Elections are at the very core of democracy. Therefore, securing elections is not only essential to the functioning of democracy, but also to its development, deepening and consolidation. Establishing an optimal framework for election security in Nigeria has been a major challenge for many years. Such a framework would entail bringing together disparate security agencies, each with its own unique characteristics and idiosyncrasies, under a common umbrella with INEC. It was the overriding need to harmonize security operations during elections in a collaborative and efficient manner that informed the establishment of the Inter-agency Consultative Committee on Election Security (ICCES). The 2019 general election marked the third electoral cycle of ICCES, having been established prior to the 2011 general election. In that time, the inter-agency committee has developed into an effective and widely accepted framework for managing electoral security. Under ICCES, inter-agency collaboration on election security has deepened, information flow among agencies and between them and the public has improved and peer learning on election security has expanded tremendously.
Yet, there is still a lot of work to do to further perfect the functioning of ICCES. One principal lesson from the last three electoral cycles is the need for even more harmonization of operations, without prejudice to agency nuances. Three areas stand out in this regard namely, training, deployment and common standards of behaviour of security men and women on electoral duty. Great strides have been made on the first two, as common election training modules have been developed and implemented, while vastly improved cooperation between the Police as the lead agency in election security and other agencies has been achieved. However, various agencies still formulated and implemented their separate codes of conduct for their personnel during electoral activities. Broadly, these various codes of conduct were essentially identical, yet each had various insights from which other agencies could benefit. It was in this context that the ICCES established a sub-Committee to provide a broad evaluation of the work of the Inter-agency Committee since its inception and to advice on several issue, including specifically the development of a harmonised code of conduct and rules of engagement for all security agencies in electoral duties. This document is the product of the assignment of this sub-Committee, which produced an initial draft for ICCES to consider. After deliberations on the draft, ICCES approved the document as a single, harmonised code of conduct and rules of engagement for all member-agencies during electoral deployment.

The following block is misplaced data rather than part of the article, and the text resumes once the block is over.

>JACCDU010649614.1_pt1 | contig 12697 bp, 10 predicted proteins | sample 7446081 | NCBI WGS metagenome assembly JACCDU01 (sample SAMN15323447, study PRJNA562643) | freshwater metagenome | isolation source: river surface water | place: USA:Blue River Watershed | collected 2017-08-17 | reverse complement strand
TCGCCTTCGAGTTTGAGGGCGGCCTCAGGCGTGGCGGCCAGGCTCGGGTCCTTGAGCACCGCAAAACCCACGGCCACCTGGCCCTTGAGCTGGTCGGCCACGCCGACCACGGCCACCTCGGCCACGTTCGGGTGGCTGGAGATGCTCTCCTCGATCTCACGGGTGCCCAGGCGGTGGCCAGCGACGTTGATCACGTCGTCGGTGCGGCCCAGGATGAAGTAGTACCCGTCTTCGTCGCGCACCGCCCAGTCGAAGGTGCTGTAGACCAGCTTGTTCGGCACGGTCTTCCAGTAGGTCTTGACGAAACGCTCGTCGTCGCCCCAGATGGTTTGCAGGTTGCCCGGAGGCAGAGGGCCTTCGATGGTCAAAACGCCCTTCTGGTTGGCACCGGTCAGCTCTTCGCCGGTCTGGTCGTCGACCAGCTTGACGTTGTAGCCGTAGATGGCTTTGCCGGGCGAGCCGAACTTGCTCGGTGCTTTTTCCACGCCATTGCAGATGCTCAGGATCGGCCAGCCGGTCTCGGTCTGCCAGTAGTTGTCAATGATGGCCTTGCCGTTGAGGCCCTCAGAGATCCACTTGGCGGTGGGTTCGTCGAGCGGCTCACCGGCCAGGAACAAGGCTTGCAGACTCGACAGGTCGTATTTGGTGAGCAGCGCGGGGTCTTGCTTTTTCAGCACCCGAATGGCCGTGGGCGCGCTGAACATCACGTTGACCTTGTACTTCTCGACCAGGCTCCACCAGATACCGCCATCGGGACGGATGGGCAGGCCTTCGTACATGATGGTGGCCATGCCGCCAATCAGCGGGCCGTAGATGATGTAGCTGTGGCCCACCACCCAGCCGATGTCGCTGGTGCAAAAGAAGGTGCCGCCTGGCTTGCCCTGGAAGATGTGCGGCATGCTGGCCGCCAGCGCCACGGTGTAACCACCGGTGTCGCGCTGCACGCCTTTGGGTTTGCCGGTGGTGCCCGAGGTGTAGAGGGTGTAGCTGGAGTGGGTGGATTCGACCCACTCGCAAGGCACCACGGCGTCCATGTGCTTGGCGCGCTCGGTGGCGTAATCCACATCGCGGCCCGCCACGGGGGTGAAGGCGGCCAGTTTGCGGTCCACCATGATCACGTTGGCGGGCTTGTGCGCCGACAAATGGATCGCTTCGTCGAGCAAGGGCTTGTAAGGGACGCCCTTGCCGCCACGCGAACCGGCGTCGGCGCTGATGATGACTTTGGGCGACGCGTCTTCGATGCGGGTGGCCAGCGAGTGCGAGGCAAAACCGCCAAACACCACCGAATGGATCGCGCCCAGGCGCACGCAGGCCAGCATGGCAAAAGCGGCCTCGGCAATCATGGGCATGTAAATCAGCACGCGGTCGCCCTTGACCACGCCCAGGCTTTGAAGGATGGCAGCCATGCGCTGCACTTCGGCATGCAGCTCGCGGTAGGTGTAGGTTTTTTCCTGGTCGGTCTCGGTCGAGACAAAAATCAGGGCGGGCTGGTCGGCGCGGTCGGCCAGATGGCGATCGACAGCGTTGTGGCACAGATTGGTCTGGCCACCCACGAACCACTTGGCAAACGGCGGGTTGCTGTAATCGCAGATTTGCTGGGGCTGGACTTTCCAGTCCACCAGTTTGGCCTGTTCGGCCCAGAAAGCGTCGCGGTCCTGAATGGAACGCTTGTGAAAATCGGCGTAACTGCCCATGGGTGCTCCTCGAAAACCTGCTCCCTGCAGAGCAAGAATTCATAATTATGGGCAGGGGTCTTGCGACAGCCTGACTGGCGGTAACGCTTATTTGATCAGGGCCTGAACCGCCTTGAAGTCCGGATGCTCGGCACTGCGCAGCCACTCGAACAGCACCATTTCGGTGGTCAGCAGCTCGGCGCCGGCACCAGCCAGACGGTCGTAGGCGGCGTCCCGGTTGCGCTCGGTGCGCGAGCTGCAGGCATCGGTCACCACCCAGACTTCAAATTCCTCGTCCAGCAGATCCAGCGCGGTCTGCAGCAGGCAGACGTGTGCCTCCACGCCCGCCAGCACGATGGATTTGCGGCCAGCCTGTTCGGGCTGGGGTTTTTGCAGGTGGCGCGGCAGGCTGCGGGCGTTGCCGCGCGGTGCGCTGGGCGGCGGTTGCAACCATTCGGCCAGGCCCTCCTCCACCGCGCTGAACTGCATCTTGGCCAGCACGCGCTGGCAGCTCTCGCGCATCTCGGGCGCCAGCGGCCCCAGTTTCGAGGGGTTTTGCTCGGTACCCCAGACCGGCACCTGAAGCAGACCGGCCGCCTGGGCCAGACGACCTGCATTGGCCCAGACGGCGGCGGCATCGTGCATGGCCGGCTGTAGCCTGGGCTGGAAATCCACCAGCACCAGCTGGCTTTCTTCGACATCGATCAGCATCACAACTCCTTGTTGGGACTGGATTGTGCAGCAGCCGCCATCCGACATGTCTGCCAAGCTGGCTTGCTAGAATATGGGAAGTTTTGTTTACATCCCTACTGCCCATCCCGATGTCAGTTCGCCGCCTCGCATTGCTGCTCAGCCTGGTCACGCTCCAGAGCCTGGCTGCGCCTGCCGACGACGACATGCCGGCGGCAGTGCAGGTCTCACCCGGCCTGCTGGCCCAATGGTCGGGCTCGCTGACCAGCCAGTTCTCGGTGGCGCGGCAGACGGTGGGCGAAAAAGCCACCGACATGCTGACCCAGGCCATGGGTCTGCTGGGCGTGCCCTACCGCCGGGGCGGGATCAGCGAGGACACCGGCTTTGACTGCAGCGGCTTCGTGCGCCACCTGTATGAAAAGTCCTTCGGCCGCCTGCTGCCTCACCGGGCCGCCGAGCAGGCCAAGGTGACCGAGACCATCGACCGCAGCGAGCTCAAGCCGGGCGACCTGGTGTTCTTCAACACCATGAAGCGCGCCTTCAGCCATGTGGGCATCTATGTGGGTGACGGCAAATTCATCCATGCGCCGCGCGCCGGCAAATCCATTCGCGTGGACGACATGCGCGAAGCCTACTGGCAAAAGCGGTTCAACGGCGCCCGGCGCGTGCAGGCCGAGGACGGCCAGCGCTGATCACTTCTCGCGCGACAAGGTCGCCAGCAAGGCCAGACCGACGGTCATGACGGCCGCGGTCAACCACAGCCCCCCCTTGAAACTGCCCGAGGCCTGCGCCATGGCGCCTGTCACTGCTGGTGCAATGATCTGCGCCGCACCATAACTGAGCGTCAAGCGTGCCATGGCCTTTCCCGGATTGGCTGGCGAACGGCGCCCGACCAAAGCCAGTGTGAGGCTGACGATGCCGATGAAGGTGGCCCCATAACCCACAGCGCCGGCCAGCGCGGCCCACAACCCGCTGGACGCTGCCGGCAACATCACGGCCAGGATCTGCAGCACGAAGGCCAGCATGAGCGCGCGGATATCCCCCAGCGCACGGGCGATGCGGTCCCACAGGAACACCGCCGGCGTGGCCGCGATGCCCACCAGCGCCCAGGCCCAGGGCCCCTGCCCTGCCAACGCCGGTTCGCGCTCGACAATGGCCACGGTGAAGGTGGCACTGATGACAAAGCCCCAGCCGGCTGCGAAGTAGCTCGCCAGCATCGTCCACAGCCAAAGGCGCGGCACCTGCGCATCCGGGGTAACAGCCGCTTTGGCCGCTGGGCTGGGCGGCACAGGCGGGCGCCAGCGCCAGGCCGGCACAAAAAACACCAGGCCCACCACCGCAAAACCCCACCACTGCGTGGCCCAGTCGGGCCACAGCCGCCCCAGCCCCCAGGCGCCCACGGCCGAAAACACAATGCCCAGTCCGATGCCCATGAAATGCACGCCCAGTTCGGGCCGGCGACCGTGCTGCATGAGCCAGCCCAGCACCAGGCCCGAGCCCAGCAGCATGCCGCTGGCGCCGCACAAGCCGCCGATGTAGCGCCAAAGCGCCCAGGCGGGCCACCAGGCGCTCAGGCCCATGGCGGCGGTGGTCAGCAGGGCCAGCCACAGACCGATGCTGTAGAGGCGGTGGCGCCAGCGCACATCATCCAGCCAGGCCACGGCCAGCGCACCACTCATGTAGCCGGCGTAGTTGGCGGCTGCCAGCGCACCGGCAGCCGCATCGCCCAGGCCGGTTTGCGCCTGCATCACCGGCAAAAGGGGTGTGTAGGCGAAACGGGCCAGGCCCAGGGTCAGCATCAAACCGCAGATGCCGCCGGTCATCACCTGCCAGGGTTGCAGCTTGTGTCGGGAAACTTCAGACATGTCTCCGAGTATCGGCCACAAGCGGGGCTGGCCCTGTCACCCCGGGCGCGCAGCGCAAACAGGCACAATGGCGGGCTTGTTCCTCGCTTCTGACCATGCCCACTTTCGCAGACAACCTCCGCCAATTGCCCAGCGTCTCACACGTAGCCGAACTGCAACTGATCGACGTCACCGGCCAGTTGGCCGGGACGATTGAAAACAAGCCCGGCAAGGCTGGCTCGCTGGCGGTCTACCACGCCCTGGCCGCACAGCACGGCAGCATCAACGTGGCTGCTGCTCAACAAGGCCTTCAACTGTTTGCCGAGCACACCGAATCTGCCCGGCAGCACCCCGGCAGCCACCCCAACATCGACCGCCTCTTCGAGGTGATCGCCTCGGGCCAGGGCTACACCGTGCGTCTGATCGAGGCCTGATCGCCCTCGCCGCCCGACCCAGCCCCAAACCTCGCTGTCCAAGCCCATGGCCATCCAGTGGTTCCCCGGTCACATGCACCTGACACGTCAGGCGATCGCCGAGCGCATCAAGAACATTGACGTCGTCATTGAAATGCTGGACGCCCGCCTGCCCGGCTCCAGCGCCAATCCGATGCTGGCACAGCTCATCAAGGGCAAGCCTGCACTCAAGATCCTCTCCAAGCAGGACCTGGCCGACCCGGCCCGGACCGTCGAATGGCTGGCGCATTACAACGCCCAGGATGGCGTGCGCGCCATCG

The document has two broad parts namely, a section on the code of conduct and another section on rules of engagement. With this, all security men and women on electoral duty now have a common standard of reference for their actions. The introduction of this harmonized Code of Conduct and Rules of Engagement for Security personnel on Electoral Duty is not only an expression of the strength of inter-agency cooperation within ICCES, but also a commitment to continue to improve the quality of elections in Nigeria, including the provision of first-class protection for all electoral activities. All officers and men in all the agencies of ICCES are implored to adhere strictly to the provisions of the code and rules of engagement.